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Panama sees surge in migrants crossing perilous Darien Gap

AP  |  Penitas 

lay on a in a warehouse-turned-shelter on a hot, sticky afternoon with her 20-month-old son, Wesly, in her arms, the boy coughing and wailing after suffering from for days.

Originally from Haiti, they recently appeared in this tiny Panamanian village after a six-day hike through the jungle along the Colombian border, where armed robbers stole her husband's backpack containing the $1,000 that he had saved from two years working in The thieves raped three women in their group.

"The way was very dangerous," said Felizor, 26. "I thought my son was going to be lost. I saw scenes of death."

Panamanian authorities are struggling to contend with a spike in the number of migrants passing through what is known as the Darien Gap, a roadless, lawless region of tropical isthmus that is one of the most dangerous stretches for people heading north from South America, usually toward the or

It's the biggest migratory crisis has faced since 2015-2016, when about 60,000 people crossed the Darien Gap, an exodus that prompted governments to temporarily close borders in Panama, and

According to the National Border Service of Panama, or Senafront, 7,316 migrants came through the Gap this year as of April 18. Such traffic tends to fall off during the imminent rainy season, but the numbers are still on pace to well exceed the 9,678 who made the passage last year and potentially rival 2015-2016.

In interviews, the migrants say they are fleeing poverty, misery, discrimination, political conflicts, war and extremist violence.

"I think what is happening at the Colombian-Panamanian border is a reflection of what is happening on an international level. ... It is a search for hope, for opportunities, for well-being, for a vital minimum that is not being provided by the state where they come from," said Johanna Fernanda Navas, a on migration and human rights at the Catholic University of

Most in the surge in are migrants from or Cuba, with smaller numbers coming from African nations such as and Congo, plus the South Asian countries of India, and

Cubans have for years flown to to begin their journey, though recently many have begun to opt for abbreviated routes beginning in or Haitians came to years ago following their country's disastrous 2010 earthquake, more recently deciding to move on when work dried up.

African and Asian migrants tend to arrive by boat or air in Brazil, crossing the Amazon to and turning north through to Colombia, where they hire smugglers to shepherd them through the Gap.

"Our jungle is a bad jungle. ... That journey is very dangerous (with) unscrupulous people, 'coyotes,' who guide them through the jungle and abandon them to fate," said Jos Samaniego, for Senafront in the town of Meteti, one of the last outposts along the Pan-before it ends on this side of the Darien Gap.

The Gap's perils are numerous. Tales are common of robberies and sexual assault by marauding bands of armed Colombians and Panamanians, and encounters with the drug trafficking "mules" who walk the same paths as the migrants.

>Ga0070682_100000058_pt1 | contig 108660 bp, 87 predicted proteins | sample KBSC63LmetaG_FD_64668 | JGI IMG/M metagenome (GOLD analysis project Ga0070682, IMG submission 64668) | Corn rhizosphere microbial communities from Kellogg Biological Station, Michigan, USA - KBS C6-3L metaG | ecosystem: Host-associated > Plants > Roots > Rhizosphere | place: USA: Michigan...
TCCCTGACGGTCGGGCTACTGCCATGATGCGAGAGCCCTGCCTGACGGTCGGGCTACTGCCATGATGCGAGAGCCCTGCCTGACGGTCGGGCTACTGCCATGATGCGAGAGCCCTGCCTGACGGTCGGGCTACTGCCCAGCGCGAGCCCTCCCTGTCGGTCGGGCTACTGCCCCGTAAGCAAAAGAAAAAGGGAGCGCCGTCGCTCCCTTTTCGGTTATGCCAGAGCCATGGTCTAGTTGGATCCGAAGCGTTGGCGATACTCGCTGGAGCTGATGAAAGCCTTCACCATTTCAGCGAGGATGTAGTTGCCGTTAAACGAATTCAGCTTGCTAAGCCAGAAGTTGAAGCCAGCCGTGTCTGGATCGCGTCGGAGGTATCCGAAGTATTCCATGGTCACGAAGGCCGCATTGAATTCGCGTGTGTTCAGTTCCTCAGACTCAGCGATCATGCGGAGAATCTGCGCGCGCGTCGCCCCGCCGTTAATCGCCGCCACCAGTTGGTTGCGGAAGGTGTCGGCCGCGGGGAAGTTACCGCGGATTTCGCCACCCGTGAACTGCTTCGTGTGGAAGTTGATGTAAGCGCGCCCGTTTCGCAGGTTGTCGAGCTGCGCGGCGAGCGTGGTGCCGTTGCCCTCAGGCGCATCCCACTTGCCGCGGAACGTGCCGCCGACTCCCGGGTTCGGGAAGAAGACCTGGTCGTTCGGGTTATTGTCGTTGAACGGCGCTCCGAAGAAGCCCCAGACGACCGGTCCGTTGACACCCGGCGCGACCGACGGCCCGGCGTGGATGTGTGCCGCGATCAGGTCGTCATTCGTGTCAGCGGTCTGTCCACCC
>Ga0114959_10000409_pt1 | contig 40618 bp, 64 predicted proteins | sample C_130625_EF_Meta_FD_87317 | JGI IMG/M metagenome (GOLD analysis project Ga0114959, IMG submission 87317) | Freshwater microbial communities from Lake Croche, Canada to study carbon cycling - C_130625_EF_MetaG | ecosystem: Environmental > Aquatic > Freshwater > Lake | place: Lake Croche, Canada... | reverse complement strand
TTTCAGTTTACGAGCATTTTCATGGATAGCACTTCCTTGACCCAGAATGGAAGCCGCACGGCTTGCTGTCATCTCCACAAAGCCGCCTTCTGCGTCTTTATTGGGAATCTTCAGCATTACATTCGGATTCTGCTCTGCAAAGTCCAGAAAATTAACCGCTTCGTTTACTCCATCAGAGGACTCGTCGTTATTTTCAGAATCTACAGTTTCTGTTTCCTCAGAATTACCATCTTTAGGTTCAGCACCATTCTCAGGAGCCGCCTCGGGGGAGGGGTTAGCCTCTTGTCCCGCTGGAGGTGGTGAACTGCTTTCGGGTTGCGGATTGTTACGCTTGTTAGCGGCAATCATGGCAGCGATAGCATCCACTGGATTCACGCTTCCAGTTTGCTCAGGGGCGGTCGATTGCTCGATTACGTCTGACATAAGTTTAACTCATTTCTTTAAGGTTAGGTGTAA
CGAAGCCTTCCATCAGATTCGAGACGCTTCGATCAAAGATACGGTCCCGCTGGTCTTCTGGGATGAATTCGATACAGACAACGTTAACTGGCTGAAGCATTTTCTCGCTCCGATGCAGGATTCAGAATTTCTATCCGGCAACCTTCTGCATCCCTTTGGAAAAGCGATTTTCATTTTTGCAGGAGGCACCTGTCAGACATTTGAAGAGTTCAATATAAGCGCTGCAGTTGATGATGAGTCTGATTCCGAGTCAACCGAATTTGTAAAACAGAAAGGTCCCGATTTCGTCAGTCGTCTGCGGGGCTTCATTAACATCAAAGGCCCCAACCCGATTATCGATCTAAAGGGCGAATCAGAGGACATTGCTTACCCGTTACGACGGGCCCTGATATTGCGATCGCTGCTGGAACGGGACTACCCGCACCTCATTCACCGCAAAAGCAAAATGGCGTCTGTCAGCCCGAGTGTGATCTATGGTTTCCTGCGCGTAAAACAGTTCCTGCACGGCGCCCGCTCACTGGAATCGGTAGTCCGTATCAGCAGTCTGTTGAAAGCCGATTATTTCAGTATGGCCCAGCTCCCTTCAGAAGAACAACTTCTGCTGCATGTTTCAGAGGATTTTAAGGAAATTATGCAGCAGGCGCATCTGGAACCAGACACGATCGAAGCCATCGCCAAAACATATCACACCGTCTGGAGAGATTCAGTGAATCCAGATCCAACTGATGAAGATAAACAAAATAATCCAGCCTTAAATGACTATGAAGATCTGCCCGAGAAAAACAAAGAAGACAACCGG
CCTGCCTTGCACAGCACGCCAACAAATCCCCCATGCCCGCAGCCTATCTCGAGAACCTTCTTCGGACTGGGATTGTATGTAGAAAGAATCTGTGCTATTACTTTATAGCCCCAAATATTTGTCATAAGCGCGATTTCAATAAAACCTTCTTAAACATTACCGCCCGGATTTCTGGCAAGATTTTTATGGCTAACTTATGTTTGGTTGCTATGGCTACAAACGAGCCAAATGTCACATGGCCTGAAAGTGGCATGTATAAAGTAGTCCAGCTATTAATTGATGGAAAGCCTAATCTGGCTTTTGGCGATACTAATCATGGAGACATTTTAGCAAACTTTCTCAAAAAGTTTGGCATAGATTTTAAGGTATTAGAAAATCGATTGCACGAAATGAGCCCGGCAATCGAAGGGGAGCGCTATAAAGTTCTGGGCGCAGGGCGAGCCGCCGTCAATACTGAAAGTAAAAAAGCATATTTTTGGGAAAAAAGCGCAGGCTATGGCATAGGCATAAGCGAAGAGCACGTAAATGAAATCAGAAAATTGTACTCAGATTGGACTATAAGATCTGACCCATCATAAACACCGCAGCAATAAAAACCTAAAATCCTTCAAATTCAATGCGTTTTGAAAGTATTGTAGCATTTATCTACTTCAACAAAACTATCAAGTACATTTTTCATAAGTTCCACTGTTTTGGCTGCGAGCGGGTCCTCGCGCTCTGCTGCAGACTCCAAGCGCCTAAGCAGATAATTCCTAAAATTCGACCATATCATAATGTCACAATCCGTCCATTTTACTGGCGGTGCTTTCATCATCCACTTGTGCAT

"The jungle aspect of it was so terrible because it was the survival of the fittest, you understand?" said Afolabi Ojo, who fled his home in northern after the extremist group killed his entire family.

"The environment was so deadly. You can imagine somebody coming from the bush, from the forest."


Darien's rivers can rise suddenly and furiously, and in recent weeks at least 10 migrants were reportedly swept to their deaths. Samaniego said the toll could be higher, but there is no way of knowing given the remote and unforgiving nature of the area.

A Congolese man who gave his name as just Kerlo said a person traveling in his small party drowned. "We could not even bury him because the current took him away," the man said through tears, pointing at the river.

The International Organization for Migration's Panama branch says migrants who traverse the often arrive "in very bad shape." Senafront says the most common maladies are diarrhea, vomiting, skin inflammation, foot mold and

Emerging from the Gap, most migrants pass through the hamlets of Bajo Chiquito or Canaan Membrillo before making their way by foot or by boat along the to Penitas.

In normal times, Penitas is an indigenous village with fewer than 200 inhabitants who ply the river in narrow wooden skiffs. They have no running water, cellphone coverage, medical clinic or

These days Penitas is overwhelmed by migrants, who sleep on bunk beds and floor mats in the or outside in tents. They wash clothes in the muddy waters of the Chucunaque, hang things to dry on clothes lines and chain link fencing and relieve themselves in blue portable toilets set up outside the shelter.

Samaniego estimated on a recent day that there were more than 1,500 migrants at the Penitas camp, which was planned to hold only 100 to 200 and just a few months ago was housing around 80 or 90 on a given day.

(This story has not been edited by Business Standard staff and is auto-generated from a syndicated feed.)

First Published: Thu, May 16 2019. 16:26 IST
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